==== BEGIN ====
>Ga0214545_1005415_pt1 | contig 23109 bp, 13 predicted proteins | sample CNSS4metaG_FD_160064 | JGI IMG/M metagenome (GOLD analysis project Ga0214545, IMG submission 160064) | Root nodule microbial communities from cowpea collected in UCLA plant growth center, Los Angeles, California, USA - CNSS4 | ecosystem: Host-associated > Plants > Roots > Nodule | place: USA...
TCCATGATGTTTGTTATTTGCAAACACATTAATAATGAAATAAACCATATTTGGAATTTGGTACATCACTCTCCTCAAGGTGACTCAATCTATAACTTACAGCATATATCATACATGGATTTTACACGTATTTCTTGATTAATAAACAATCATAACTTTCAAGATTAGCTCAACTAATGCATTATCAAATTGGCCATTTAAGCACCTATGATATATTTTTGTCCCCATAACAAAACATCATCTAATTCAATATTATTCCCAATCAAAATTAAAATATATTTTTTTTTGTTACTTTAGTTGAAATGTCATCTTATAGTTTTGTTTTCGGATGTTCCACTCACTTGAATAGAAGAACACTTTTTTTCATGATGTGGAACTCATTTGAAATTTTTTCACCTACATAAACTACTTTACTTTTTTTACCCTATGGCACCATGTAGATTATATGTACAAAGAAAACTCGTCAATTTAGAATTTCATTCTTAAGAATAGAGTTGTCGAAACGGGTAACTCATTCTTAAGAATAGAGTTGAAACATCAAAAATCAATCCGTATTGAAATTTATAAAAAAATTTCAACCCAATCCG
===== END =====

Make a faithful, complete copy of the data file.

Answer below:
>Ga0214545_1005415_pt1 | contig 23109 bp, 13 predicted proteins | sample CNSS4metaG_FD_160064 | JGI IMG/M metagenome (GOLD analysis project Ga0214545, IMG submission 160064) | Root nodule microbial communities from cowpea collected in UCLA plant growth center, Los Angeles, California, USA - CNSS4 | ecosystem: Host-associated > Plants > Roots > Nodule | place: USA...
TCCATGATGTTTGTTATTTGCAAACACATTAATAATGAAATAAACCATATTTGGAATTTGGTACATCACTCTCCTCAAGGTGACTCAATCTATAACTTACAGCATATATCATACATGGATTTTACACGTATTTCTTGATTAATAAACAATCATAACTTTCAAGATTAGCTCAACTAATGCATTATCAAATTGGCCATTTAAGCACCTATGATATATTTTTGTCCCCATAACAAAACATCATCTAATTCAATATTATTCCCAATCAAAATTAAAATATATTTTTTTTTGTTACTTTAGTTGAAATGTCATCTTATAGTTTTGTTTTCGGATGTTCCACTCACTTGAATAGAAGAACACTTTTTTTCATGATGTGGAACTCATTTGAAATTTTTTCACCTACATAAACTACTTTACTTTTTTTACCCTATGGCACCATGTAGATTATATGTACAAAGAAAACTCGTCAATTTAGAATTTCATTCTTAAGAATAGAGTTGTCGAAACGGGTAACTCATTCTTAAGAATAGAGTTGAAACATCAAAAATCAATCCGTATTGAAATTTATAAAAAAATTTCAACCCAATCCG